Is there one song which you play over and over again as soon as you sit down by a piano?
Not really, I don’t have any one song that I keep playing, at least not anymore. There was a period in my life, about 8 years ago, when I loved playing the soundtrack to Pirates of the Caribbean. That track really followed me for a couple of years and I learnt a lot from it. But nowadays I would rather say I stick to a few pieces until I’ve reached a level where I cannot learn much more from them, at least not for the moment, and then I change. That process could take anything in between a few weeks to many months, and it also occurs that I resume old pieces I’ve played before, but I can not mention any one song that I keep going back to.
What rules (in making music) need to be broken?
The biggest rule that needed to be broken for me in order to make my own music was that a composition does not always have to be complex, technically difficult or even musically theoretically “correct” to be good. The most important part of creating music for me is to deliver some kind of feeling to the listener, and that can be done with any kind of musical ideas. I spent a lot of time trying to achieve theoretical perfection when I started creating music, but it often resulted in very emotionless and dull compositions. I got so much more satisfied with my music when I started writing stuff based on my feelings. I do not say that it is not important and educative to study different kinds of composition styles and musical theory, because that knowledge makes it a lot easier to be able to turn you ideas into music, but at the end of the day your primary focus when creating music should not be to please other people, but letting your own feelings and ideas flow in order to be satisfied with the final product yourself. At least that is my perspective on the matter.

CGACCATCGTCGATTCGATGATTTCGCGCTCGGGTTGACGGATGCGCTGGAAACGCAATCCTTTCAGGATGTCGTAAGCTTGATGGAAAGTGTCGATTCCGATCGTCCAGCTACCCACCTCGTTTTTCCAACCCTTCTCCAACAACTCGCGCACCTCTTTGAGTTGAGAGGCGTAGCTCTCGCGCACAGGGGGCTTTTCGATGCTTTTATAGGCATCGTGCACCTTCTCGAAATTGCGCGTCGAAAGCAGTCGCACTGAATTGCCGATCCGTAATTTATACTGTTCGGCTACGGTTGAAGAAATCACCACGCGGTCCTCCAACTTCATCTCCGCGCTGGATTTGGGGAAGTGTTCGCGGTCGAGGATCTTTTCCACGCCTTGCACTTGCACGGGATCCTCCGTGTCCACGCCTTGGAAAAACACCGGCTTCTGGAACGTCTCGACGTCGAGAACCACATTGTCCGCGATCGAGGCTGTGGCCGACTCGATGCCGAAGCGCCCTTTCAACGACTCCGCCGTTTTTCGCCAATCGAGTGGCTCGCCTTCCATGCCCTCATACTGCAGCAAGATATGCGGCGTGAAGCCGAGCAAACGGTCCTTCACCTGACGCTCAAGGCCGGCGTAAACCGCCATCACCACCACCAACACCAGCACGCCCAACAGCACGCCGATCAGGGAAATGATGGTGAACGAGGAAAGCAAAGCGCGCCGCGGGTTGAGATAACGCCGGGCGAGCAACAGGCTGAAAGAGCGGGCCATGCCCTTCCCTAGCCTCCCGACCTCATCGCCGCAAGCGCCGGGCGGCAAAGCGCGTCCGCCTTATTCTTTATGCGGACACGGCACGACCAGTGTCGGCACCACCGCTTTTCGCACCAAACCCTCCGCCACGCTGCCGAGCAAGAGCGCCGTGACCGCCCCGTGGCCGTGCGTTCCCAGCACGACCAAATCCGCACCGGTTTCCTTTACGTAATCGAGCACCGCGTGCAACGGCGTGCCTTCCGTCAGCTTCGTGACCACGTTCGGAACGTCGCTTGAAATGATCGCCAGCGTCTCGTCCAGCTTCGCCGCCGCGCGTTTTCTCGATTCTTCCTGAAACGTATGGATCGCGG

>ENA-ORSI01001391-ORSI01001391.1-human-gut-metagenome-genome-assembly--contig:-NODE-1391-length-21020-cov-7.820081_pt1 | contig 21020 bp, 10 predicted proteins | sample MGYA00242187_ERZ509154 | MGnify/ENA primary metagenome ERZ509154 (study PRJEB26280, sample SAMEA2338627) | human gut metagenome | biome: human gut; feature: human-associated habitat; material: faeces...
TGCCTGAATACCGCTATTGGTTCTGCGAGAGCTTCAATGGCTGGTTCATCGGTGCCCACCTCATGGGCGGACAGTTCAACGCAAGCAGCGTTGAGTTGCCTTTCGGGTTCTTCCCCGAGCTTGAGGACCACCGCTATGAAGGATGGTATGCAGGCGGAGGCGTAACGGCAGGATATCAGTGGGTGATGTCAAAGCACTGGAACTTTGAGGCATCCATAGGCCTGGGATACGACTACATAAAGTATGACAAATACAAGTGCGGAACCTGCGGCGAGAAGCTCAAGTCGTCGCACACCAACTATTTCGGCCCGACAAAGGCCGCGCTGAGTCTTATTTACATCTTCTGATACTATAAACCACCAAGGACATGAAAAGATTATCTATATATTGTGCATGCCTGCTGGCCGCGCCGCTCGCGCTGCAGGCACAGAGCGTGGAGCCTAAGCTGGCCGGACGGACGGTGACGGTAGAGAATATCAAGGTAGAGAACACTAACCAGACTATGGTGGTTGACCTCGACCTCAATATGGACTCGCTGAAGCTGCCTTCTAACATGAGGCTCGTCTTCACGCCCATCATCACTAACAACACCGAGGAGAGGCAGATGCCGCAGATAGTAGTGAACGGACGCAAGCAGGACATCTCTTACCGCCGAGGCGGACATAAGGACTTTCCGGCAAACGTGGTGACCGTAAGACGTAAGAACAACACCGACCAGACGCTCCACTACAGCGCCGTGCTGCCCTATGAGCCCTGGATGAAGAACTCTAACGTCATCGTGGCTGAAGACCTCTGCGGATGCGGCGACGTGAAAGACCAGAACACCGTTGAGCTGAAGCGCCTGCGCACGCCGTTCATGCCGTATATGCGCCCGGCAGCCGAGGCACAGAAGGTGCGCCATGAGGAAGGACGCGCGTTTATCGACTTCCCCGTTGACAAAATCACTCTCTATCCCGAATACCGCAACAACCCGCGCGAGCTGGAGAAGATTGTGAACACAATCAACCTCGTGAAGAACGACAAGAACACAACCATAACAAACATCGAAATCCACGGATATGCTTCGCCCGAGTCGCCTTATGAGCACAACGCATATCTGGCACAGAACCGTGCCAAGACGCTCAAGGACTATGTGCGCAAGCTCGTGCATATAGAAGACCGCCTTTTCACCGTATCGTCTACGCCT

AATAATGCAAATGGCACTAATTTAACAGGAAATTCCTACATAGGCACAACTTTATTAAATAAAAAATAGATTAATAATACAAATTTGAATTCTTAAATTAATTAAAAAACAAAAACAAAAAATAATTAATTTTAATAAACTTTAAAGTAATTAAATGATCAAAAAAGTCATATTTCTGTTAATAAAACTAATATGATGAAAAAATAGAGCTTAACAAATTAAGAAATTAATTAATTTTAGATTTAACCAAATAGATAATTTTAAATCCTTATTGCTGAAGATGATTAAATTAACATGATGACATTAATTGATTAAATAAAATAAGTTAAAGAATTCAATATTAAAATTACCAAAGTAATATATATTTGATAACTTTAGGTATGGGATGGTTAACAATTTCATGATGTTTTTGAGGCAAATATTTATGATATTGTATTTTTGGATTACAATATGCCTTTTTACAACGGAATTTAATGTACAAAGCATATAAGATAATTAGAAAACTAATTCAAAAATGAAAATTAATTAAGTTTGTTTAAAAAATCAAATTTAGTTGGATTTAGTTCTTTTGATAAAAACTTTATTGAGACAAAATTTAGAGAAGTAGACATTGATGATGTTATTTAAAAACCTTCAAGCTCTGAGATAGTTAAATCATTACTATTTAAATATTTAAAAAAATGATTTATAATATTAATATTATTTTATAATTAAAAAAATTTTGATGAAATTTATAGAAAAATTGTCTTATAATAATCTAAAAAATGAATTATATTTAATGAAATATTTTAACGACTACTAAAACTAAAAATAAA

How do you record your music? Yourself? In a big studio?
I mostly record my music by myself at home, but I’ve recorded some things in studios as well. I prefer to play on a grand piano because with sampled instruments it is sometimes hard to reach the same level of control and of course realistic sound. But with that said I must emphasize how great it is to have access to such a high level of sampled instruments, as today’s technology allows. It makes it so much easier for everyone to create high quality music, not only those who have access to big expensive studios and gear, including myself.
The last question is asked by my 6 year old son:
Where do all your songs come from?
Hehe, great question! I must say that most of my music comes from feelings and thoughts in my head, which in its turn often comes from people around me, memories, places and other peoples music. My lastest release ’Association Vol.1’ is an example of this, since each song title on that EP is a name of a person who inspired me to compose that piece of music, in different ways.
Thank you very much for this little talk Mikael!